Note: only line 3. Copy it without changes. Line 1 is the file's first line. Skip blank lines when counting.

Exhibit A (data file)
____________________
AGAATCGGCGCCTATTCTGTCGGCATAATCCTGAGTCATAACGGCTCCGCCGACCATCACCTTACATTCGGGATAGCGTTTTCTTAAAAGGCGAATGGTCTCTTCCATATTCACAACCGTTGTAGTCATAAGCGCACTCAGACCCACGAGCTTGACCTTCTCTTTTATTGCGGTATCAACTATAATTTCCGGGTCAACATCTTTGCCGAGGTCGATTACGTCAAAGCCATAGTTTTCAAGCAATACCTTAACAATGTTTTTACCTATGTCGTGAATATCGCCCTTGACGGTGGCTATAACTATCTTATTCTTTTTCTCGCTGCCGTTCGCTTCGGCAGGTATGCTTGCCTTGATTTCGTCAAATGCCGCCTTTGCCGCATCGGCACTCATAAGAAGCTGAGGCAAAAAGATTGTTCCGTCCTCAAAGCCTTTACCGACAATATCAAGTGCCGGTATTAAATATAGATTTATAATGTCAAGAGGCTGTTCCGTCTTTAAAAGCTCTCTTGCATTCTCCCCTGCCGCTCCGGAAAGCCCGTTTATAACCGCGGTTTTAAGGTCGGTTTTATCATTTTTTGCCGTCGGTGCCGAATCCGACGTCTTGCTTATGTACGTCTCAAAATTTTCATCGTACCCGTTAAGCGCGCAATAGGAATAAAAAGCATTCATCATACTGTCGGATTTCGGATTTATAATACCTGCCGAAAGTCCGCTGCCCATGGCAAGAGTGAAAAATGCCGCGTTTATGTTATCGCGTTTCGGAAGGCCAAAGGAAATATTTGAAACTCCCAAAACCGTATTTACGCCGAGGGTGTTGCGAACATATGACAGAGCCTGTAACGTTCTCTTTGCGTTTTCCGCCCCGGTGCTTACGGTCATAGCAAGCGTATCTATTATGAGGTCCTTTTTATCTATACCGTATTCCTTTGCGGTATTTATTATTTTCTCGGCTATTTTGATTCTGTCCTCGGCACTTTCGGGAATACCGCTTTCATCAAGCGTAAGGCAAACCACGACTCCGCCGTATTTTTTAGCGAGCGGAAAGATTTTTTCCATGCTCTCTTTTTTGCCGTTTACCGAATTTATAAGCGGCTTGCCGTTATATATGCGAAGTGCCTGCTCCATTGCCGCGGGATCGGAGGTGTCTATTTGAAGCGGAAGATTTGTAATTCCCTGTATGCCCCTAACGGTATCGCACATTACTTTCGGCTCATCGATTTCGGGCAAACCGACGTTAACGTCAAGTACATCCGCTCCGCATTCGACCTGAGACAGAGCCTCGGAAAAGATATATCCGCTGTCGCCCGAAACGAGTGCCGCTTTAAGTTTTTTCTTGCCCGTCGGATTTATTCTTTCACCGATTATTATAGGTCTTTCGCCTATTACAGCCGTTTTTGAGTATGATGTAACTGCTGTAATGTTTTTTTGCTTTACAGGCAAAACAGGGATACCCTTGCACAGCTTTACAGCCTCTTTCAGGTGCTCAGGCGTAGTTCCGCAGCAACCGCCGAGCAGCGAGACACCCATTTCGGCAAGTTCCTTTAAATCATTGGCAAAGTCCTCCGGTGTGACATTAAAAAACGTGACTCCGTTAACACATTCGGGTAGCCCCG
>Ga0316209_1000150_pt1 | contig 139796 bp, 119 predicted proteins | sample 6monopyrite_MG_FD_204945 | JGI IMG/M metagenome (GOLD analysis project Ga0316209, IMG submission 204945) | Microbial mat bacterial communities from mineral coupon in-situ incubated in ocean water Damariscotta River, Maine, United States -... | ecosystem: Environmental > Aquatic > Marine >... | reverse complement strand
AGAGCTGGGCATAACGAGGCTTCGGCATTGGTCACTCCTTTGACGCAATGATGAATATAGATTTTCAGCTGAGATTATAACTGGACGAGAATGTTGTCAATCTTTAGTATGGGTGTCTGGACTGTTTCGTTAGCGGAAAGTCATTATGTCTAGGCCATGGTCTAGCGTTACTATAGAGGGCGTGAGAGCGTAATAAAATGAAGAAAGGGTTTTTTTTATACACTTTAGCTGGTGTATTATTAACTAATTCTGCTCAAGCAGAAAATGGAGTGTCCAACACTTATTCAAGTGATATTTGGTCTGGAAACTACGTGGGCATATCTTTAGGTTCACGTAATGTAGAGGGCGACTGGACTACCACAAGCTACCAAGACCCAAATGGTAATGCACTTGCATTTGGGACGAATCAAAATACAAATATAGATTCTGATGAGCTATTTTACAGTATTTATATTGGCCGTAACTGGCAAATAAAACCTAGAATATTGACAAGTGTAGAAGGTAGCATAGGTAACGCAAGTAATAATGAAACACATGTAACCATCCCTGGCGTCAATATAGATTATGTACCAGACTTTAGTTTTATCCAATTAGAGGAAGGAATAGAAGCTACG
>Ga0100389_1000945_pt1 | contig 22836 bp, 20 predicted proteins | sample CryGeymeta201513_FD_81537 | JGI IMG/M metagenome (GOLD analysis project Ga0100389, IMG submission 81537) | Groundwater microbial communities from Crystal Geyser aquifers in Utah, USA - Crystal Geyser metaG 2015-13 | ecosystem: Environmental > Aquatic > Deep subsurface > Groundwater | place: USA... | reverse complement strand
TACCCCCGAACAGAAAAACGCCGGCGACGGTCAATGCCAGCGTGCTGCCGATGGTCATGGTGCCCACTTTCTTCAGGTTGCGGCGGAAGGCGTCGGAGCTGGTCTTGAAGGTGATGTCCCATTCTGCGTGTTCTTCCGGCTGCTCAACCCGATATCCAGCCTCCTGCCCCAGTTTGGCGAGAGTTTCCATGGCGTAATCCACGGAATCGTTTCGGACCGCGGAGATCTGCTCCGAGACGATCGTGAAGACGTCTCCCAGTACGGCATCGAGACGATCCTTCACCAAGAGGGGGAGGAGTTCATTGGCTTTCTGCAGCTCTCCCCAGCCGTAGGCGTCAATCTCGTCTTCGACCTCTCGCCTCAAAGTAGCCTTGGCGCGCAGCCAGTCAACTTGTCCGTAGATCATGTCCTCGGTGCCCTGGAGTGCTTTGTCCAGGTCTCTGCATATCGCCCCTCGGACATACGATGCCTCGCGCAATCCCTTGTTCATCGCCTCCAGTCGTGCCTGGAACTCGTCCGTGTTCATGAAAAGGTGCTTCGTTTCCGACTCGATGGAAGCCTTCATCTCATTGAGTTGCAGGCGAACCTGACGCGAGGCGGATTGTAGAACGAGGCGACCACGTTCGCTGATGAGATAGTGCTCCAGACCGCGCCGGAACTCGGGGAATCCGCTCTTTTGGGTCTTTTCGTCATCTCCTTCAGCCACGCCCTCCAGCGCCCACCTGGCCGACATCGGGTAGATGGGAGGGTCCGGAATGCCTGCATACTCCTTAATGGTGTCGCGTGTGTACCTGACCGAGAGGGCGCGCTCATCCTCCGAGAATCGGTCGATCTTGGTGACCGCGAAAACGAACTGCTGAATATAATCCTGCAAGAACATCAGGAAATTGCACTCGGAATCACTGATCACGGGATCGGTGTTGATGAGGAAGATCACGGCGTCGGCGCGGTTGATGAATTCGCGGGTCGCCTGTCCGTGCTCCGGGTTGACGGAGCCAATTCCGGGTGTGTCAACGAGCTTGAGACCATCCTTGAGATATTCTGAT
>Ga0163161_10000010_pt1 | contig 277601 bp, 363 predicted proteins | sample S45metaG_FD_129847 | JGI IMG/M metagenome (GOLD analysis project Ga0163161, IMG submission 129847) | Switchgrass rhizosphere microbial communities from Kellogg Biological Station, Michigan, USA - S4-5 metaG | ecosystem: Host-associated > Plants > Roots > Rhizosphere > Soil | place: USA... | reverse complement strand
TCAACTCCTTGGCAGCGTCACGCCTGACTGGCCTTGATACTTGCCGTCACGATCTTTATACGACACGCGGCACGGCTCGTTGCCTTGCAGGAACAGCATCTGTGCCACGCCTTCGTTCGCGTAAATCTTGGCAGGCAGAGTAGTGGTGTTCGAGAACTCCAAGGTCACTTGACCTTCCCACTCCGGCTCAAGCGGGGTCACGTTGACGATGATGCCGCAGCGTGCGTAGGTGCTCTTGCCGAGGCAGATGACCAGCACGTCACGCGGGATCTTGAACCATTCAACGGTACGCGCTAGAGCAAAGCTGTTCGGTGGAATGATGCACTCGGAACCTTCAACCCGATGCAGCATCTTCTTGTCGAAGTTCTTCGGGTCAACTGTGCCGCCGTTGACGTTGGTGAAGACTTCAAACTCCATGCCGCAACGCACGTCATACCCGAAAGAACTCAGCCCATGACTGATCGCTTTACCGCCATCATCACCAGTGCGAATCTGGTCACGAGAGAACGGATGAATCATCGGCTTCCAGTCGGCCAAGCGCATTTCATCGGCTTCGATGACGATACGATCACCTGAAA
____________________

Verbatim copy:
AGAGCTGGGCATAACGAGGCTTCGGCATTGGTCACTCCTTTGACGCAATGATGAATATAGATTTTCAGCTGAGATTATAACTGGACGAGAATGTTGTCAATCTTTAGTATGGGTGTCTGGACTGTTTCGTTAGCGGAAAGTCATTATGTCTAGGCCATGGTCTAGCGTTACTATAGAGGGCGTGAGAGCGTAATAAAATGAAGAAAGGGTTTTTTTTATACACTTTAGCTGGTGTATTATTAACTAATTCTGCTCAAGCAGAAAATGGAGTGTCCAACACTTATTCAAGTGATATTTGGTCTGGAAACTACGTGGGCATATCTTTAGGTTCACGTAATGTAGAGGGCGACTGGACTACCACAAGCTACCAAGACCCAAATGGTAATGCACTTGCATTTGGGACGAATCAAAATACAAATATAGATTCTGATGAGCTATTTTACAGTATTTATATTGGCCGTAACTGGCAAATAAAACCTAGAATATTGACAAGTGTAGAAGGTAGCATAGGTAACGCAAGTAATAATGAAACACATGTAACCATCCCTGGCGTCAATATAGATTATGTACCAGACTTTAGTTTTATCCAATTAGAGGAAGGAATAGAAGCTACG